Spotlight on Faculty: Mary-Alice Daniel, Mary Routt Chair of Writing

A photograph of Mary-Alice Daniel, seated. She is a Black woman with shoulder-length hair wearing a black and white long-sleeved dress.

Each spring, Scripps invites a nationally recognized writer to serve as the Mary Routt Chair of Writing; over the duration of their visit, they will teach a semester-long course in their specialty, deliver public presentations, and arrange for other acclaimed writers to visit campus for readings. The Mary Routt Chair of Writing for spring 2024 is Mary-Alice Daniel, a poet and author born near the Niger/Nigeria border and raised in England and Tennessee. Daniel describes herself as “a Hausa-speaking Fulani, an American, a serial immigrant, a solo traveler, a dual/global citizen.”

Mass for Shut-Ins (2023), Daniel’s first book of poetry, won the 117th Yale Younger Poets Prize and was a finalist for the California Book Awards. Her tricontinental memoir, A Coastline Is an Immeasurable Thing (2022), was named People’s Book of the Week and one of Kirkus Reviews’ Best Nonfiction Books of the Year. To take a closer look at what Daniel’s spring 2024 writing course involves and learn more about the forces that drive her as a writer, Scripps’ Office of Marketing and Communications connected with her for an interview.


MC: What does the course you’re teaching this spring as the Mary Routt Chair of Writing focus on?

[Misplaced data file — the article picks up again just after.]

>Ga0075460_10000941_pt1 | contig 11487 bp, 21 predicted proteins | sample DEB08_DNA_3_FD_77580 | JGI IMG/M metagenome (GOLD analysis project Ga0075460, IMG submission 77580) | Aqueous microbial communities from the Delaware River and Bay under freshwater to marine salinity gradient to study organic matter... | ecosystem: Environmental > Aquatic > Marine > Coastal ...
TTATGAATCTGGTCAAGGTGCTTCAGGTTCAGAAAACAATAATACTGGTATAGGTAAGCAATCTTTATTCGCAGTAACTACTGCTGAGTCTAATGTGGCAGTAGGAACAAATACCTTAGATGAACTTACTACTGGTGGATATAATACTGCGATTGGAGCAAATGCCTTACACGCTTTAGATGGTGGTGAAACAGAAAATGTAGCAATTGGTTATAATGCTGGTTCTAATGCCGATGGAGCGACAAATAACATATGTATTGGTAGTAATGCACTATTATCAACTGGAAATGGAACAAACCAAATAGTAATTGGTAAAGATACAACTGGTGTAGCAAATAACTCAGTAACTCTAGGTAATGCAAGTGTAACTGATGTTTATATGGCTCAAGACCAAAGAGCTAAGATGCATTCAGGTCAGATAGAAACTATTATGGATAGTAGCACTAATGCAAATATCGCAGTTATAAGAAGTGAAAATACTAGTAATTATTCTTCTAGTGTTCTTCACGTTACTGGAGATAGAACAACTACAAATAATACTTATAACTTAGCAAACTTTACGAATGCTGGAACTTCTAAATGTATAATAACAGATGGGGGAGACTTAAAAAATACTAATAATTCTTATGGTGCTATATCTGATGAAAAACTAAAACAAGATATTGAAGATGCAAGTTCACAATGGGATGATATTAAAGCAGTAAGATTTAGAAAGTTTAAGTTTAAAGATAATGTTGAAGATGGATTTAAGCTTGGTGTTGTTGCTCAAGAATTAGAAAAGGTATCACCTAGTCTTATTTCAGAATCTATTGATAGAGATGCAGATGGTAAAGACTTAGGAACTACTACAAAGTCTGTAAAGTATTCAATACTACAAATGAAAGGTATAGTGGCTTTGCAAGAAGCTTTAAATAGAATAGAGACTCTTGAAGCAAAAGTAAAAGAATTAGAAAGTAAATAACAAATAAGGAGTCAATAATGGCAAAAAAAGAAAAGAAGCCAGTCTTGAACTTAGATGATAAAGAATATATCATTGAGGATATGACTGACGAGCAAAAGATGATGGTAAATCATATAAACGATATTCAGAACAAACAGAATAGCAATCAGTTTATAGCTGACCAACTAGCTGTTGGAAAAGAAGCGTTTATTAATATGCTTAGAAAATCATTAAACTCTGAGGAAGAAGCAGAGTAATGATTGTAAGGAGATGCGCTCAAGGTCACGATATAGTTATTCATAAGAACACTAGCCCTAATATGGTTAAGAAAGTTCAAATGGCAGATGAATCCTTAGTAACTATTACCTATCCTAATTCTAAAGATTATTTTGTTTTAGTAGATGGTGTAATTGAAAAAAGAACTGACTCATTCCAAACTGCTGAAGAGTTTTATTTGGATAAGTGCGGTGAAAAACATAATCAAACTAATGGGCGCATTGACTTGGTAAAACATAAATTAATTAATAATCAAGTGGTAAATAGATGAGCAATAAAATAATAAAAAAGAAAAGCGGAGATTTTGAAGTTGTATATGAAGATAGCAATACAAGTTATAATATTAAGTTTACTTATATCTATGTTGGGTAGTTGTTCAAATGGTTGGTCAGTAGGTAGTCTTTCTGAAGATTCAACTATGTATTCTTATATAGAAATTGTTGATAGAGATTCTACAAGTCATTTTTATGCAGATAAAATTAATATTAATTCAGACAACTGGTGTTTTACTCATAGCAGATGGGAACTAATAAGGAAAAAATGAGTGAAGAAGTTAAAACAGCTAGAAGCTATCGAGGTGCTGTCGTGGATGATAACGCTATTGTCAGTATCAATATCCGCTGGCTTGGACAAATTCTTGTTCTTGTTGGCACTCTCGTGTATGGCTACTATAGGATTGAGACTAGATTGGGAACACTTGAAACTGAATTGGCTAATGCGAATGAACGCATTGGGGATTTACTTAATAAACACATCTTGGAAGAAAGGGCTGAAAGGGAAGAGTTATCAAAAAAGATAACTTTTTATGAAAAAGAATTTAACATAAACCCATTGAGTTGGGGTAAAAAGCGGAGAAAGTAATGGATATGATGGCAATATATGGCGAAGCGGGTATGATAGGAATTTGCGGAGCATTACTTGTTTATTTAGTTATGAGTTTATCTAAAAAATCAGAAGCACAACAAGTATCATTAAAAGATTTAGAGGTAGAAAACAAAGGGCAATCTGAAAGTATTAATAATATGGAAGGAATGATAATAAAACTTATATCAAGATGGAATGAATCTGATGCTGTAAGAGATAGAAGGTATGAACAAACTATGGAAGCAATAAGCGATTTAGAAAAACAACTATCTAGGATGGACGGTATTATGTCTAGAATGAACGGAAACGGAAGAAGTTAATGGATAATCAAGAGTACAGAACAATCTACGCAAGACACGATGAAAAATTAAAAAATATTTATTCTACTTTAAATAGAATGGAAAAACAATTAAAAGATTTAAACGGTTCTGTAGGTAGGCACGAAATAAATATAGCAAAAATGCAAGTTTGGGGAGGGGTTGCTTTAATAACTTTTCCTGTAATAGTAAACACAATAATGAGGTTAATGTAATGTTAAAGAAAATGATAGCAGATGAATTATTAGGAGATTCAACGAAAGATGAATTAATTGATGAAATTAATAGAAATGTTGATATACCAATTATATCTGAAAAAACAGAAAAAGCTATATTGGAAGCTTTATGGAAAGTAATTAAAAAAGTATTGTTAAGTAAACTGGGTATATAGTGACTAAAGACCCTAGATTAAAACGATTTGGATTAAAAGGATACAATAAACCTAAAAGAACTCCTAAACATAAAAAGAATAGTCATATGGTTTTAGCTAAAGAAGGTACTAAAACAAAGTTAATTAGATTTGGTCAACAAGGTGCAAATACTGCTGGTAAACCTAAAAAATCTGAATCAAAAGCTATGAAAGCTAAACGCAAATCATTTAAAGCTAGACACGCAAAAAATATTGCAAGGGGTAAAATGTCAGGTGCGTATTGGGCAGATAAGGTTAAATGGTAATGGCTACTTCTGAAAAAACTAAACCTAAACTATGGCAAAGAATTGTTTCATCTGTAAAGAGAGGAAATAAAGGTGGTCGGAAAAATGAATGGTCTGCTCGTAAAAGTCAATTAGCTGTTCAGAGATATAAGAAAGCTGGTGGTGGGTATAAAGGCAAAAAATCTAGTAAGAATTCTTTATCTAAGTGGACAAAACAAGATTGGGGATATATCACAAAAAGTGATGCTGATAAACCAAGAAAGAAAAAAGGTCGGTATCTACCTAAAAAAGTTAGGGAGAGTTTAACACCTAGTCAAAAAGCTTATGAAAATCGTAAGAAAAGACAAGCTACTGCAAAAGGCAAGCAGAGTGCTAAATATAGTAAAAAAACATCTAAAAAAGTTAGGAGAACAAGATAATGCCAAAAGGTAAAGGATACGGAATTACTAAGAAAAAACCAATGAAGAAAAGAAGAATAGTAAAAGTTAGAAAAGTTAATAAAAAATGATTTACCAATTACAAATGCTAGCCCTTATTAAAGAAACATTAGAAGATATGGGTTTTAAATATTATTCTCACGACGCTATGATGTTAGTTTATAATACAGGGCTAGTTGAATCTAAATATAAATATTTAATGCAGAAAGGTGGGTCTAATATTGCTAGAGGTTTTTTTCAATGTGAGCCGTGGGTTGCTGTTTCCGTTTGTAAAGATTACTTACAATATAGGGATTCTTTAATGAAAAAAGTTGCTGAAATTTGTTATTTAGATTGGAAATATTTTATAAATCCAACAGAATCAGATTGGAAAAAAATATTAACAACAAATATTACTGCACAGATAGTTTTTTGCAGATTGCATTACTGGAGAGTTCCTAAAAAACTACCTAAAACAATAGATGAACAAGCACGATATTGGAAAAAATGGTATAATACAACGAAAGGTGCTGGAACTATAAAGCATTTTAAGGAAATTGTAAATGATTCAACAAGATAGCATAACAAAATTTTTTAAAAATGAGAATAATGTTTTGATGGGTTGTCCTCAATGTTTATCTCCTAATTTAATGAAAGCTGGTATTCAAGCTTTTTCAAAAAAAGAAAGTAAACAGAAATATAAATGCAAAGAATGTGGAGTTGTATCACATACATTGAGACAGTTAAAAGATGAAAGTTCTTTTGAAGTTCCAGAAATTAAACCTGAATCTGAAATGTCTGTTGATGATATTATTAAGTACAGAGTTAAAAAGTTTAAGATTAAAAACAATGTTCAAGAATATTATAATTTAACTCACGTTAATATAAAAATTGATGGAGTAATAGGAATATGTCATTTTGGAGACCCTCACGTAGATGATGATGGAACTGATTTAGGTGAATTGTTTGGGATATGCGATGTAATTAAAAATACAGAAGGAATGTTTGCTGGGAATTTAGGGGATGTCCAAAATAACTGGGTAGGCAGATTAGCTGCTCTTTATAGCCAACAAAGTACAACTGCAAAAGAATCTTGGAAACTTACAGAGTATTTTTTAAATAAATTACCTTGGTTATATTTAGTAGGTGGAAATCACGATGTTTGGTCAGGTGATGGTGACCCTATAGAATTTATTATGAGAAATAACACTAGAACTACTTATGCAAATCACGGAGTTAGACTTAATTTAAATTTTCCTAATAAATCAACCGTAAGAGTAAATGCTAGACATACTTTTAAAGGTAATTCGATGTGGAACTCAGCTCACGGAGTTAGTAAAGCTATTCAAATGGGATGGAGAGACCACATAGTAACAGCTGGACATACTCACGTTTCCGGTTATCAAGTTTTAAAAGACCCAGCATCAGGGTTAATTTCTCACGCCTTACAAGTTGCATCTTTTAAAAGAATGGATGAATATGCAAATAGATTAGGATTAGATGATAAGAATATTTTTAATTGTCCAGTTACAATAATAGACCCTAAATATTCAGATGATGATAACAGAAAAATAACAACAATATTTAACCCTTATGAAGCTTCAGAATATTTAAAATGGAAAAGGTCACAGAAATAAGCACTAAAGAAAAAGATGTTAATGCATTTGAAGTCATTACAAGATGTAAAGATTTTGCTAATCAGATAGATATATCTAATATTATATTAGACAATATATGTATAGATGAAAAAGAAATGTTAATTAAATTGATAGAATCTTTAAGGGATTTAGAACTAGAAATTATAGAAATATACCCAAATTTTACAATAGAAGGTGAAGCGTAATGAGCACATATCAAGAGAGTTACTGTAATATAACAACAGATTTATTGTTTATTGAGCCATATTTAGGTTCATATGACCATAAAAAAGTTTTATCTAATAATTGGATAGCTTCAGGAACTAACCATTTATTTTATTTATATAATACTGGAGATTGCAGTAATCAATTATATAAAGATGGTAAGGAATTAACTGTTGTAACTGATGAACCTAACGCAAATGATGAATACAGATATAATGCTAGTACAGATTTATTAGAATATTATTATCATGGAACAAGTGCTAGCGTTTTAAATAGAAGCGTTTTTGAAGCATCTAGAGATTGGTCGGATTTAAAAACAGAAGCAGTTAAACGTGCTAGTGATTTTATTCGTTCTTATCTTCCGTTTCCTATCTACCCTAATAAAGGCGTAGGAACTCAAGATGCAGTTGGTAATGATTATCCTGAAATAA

MD: With the unrelenting upsurgence of artificial intelligence, the literary world arrives at a moment when innovation is utterly essential. My class is a craft course on Originality. Our objective is ingenuity.

Together, my students and I will invent a sequence of original poetic creations. We will pull apart “formal” poetry—including subverted, subversive, corrupted, contradicting visions of form—treating texts as evolving entities that we need now engage. We will survey techniques giving rise to a new aesthetic, a radical approach. We deliberate the constraints of form, then we dream. We will intuit models to “map” form: discerning patterns, architectures, textures. We shall follow a directive: “Write only what only you can write.” All the while, we will foreground the cultural dimensions of craft and consider its transnational contexts—studying globally underrecognized formal innovations in conversation with an eclectic range of poets.


MC: What do you hope students take away from the course as they continue their education?

MD: The culture of this class encourages writing with audacity. One objective in my syllabus asks students to take risks: to surprise me and themselves. As the semester progresses, we continually practice implementing and investing in a personalized, lifelong practice of reading, writing, and revision. We also practice identifying our writing “comfort zones”—then stepping in and out of them. One unique hallmark of my class was inspired by a requirement of my alma mater, Yale, in which each English major memorized and recited the opening of Chaucer’s General Prologue in The Canterbury Tales. In my class, students will memorize Anne Carson’s “Town of My Farewell to You.”